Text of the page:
Species of Textile Pests

Various types of textile pests have been recorded in South Africa. It is mainly the introduced species, which are commonly found in homes or businesses.

Frequently encountered species include:

  • Case-bearing clothes moth
  • Common or webbing clothes moth
  • Varied carpet beetle
  • The Dermested beetles which are known as "hide beetles" of which include the Fur Beetle and the Leather beetle
  • Furniture carpet beetle

Rarely encountered species include:

  • Brown house moth
  • Tapestry moth
  • Black carpet beetle

Learn more below about the different types of textile pests.

Case-bearing Clothes Moth

(Tineo pellionella)


  • Approx. 7-10 mm long.
  • Forewings are silvery-buff with 3 dark spots.


  • Lifecycle completion usually takes 3-8 months.
  • Larva up to 10 mm long when full grown.
  • Creamy white with dark head.
  • Usually protected in case made of silk and fibres of feeding material.


  • Can do extensive damage to woollen items, felts, upholstered furniture, clothes, etc.

Webbing Clothes Moth

(Tineo/a bissellie/lo)


  • Approx. 8-10 mm long.
  • Golden buff in colour.
  • Wings are fringed with no markings.
  • Wingspan about 12 mm.


  • Completes in 3- 8 months.
  • Larva up to 12 mm long when full grown. Often found in a network of silken tubing.


  • Can damage a variety of animal products, including wool,fur, skins, clothing, carpets, upholstered furniture, and felt.
  • Larvae may be difficult to spot as they hide in a network of silken tubing.

Tapestry Moth

(Trichophago tapatzella)

"Trichophaga.tapetzella.mounted" by Sarefo - Own work. Licensed under CC BY-SA 3.0 via Wikimedia Commons - http://commons.wikimedia.org/wiki/File:Trichophaga.tapetzella.mounted.jpg#/media/File:Trichophaga.tapetzella.mounted.jpg


  • Forewings dark at base, outer parts creamy white.
  • Wingspan about 19 mm.


  • Complete in approx. 3-6 months.
  • Larva may grow to about 15 mm long.
  • Prefers coarse materials and constructs silk-lined galleries.


  • Typically attacks old carpets, feltings and the fur and feathers of stuffed animals.
  • Not very common species.

Varied Carpet Beetle

(Anthrenus verbasci)


  • Approx. 2-3 mm long.
  • Mottled yellow, white and black.
  • Oval shape similar to a ladybird.


  • Complete in 9-12 months.
  • Larva up to 4-5 mm long when fully fed.


  • Damages carpets, underfelt, woollens, fur, feathers.
  • Can attack stored items such as cereals and meat products.

Black Carpet Beetle

(Attogenus unicolar)


  • Approx. 3-5 mm long.
  • Shiny black to dark brown, with brownish legs.


  • Completes in 6-12 months.
  • Larva up to 7 mm long when fully fed.
  • Reddish brown covered with stiff bristles.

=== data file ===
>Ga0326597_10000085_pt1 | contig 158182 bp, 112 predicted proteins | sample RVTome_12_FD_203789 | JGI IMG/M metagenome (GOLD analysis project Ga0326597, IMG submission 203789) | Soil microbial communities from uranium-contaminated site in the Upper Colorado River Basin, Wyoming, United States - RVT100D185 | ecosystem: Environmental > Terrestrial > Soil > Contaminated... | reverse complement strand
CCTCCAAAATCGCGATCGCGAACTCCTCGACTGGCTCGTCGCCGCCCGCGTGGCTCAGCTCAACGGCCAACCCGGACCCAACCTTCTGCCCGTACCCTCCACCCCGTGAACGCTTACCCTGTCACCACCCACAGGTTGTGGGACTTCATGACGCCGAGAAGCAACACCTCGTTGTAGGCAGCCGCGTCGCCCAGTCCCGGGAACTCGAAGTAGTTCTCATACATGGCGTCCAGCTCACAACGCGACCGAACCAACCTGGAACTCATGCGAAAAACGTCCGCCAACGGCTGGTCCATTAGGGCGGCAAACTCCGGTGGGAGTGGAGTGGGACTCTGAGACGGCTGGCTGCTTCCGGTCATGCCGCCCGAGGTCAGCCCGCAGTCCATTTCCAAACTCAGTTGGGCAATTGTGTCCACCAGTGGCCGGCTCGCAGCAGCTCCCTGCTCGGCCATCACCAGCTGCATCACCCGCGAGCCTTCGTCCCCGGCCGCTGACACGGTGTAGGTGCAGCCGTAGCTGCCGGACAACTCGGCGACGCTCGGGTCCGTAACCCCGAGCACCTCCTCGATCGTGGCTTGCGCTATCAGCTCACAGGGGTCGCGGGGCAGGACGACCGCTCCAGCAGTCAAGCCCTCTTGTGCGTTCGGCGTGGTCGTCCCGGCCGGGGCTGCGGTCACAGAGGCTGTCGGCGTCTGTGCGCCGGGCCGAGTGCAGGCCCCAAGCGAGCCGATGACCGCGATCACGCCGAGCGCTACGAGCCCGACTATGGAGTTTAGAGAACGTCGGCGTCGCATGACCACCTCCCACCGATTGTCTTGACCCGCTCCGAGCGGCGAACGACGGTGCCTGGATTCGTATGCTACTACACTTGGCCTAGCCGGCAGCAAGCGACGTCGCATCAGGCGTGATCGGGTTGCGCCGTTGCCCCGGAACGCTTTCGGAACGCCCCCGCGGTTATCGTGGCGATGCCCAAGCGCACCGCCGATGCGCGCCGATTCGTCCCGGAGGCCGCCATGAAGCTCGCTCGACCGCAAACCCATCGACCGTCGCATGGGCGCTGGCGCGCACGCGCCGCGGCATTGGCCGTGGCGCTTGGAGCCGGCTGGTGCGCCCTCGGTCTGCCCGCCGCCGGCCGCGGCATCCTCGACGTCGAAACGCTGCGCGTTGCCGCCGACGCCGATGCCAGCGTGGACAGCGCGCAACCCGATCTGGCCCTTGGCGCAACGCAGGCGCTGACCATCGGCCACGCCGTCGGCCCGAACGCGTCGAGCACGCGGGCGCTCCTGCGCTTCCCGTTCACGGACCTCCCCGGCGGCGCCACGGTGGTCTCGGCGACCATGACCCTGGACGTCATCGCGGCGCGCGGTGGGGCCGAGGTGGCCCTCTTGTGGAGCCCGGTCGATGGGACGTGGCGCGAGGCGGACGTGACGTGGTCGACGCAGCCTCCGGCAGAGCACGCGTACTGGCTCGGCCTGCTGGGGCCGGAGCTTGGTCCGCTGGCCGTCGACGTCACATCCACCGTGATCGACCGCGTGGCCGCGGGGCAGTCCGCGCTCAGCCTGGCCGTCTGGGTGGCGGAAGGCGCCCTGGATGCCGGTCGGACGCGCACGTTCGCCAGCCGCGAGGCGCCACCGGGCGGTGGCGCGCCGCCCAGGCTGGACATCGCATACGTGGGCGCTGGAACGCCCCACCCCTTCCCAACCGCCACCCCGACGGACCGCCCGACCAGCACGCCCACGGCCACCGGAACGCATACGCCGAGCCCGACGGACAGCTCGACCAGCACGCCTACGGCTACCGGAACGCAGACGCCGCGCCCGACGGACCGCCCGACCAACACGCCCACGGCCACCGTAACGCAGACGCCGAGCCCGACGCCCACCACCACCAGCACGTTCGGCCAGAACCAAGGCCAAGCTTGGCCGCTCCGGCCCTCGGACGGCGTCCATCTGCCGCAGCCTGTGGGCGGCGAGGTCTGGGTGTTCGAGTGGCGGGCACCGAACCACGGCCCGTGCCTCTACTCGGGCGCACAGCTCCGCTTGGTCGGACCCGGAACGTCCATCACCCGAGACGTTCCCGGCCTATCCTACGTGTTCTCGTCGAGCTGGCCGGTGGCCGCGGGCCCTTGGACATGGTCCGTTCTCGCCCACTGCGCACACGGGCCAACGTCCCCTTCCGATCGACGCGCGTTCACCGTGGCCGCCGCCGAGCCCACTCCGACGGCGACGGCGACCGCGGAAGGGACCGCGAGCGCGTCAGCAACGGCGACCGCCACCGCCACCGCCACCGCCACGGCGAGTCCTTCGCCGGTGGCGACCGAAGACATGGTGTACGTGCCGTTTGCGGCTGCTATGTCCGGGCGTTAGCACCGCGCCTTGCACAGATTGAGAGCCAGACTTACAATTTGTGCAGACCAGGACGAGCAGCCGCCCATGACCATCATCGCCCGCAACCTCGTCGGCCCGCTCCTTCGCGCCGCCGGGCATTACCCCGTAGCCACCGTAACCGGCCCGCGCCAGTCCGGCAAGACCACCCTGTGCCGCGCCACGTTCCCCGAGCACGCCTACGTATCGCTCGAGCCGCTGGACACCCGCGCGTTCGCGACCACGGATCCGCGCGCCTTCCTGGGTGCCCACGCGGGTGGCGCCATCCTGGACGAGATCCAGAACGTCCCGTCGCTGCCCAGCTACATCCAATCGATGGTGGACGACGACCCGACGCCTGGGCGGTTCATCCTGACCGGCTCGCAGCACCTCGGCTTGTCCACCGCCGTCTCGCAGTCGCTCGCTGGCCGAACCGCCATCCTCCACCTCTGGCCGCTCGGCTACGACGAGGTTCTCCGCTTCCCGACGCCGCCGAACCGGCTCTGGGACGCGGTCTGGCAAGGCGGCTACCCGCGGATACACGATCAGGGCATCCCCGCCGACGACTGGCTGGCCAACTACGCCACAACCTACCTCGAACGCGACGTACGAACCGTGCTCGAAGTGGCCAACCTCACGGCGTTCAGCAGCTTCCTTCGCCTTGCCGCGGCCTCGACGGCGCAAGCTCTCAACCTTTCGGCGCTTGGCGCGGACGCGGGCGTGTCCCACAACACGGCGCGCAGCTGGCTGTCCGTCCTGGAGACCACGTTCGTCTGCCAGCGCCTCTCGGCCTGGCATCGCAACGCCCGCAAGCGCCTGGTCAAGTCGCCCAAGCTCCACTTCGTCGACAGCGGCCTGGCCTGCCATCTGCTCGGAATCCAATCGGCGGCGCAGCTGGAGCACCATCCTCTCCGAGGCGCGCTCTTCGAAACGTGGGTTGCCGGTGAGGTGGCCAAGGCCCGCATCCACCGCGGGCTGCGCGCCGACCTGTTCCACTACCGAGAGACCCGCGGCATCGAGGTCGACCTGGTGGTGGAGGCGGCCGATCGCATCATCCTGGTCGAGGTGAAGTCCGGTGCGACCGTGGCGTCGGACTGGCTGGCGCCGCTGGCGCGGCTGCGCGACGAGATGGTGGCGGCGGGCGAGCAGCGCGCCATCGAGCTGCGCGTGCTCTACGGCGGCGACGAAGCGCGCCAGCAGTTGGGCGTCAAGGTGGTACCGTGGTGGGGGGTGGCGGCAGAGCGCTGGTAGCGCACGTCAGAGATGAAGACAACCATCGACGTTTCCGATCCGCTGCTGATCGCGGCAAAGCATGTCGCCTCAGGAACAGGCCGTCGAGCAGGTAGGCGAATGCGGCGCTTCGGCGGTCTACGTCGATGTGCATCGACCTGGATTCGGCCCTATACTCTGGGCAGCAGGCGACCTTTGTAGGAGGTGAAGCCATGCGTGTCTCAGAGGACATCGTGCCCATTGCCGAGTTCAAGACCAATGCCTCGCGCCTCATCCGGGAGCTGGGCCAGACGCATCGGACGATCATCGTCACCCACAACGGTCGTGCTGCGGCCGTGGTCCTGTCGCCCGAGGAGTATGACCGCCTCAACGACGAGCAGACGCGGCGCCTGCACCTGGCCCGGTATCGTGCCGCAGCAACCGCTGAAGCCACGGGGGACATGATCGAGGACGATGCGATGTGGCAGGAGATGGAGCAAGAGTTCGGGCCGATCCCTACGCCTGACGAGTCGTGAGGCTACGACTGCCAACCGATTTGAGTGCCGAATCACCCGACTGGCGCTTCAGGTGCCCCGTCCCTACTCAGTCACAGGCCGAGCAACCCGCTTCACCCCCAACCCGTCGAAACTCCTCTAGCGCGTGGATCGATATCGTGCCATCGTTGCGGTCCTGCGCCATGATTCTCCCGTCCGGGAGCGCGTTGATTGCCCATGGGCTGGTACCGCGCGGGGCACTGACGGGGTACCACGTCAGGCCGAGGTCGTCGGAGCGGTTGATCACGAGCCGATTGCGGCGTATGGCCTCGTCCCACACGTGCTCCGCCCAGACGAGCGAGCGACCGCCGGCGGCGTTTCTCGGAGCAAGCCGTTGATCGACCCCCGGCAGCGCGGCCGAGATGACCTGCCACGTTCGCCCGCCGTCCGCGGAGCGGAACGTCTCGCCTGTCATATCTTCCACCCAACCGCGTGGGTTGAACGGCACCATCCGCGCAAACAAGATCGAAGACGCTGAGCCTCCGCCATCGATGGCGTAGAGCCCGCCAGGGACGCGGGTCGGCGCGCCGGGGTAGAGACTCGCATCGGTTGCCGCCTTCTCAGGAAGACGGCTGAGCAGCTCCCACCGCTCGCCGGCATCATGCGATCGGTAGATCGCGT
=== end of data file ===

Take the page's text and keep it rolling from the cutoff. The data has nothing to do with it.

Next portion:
• Relatively widespread and destructive.
  • Often associated with bird- nesting in roof cavities.
  • Amongst others, leather, silk, carpet, and felt all at risk of infestation.

Furniture Carpet Beetle

(Anthrenus flavipes)


  • Approx. 2-3.5 mm long.
  • Mottled yellow,white and black markings.


  • Completes lifecycle in 9-12 months.
  • Dark colour larva up to 5 mm long when fully fed.
  • Wide at front, narrow towards the rear.


  • Can do damage to upholstered furniture, carpets and some stored food products.
  • Not as destructive as black and variegated carpet beetles.

Fur Beetle

(Attagenus Pellio)


  • The adult Fur Beetle is 4–6 mm in length, with an elongate oval body shape. This beetle has one small patch of white on each wing case; otherwise it is red–brown to black in colour.
  • The larvae are 6 mm in length and have long orange tufts of hair on the last abdominal segment, and have a banded appearance.
  • The pupa of the Fur Beetle is formed in the last larval skin.


  • Mating of Fur Beetles takes place outdoors, after which they fly indoors to lay eggs.
  • Normally one generation per year, but the development of the Fur Beetle may extend to a period of three years.


  • Fur Beetles are a common inhabitant of birds’ nests.
  • Adults feed outdoors often on Spiraea plants.
  • Larvae attack furs, skins, woolens, etc. and stored grain.

Leather Beetle

(Dermestes Maculatus)


  • The adult Leather Beetle (also called the hide or skin beetle) is 6–10mm in length. The fore wings of the Leather Beetle are dark brown, and its upper side is black, whereas its underside is white. The quantity of white on the underside may vary according to species.
  • Larvae - as with D. lardarius (Larder beetle) - are longer than adults, and are 3-9cm in length, but with an orange stripe running down the length of the back.


  • The lifecycle of the Leather Beetle is 2–3 months.
  • Leather Beetles prefer breeding at temperatures of 18–25°C, with females beetles laying 800 eggs in their lifetime.


  • Both adults and larvae of Leather Beetles feed on raw skins and hides. They also feed on various animal products and dried fish. They pupate in solid material, e.g. wood.
  • Adults fly readily.

Next Steps

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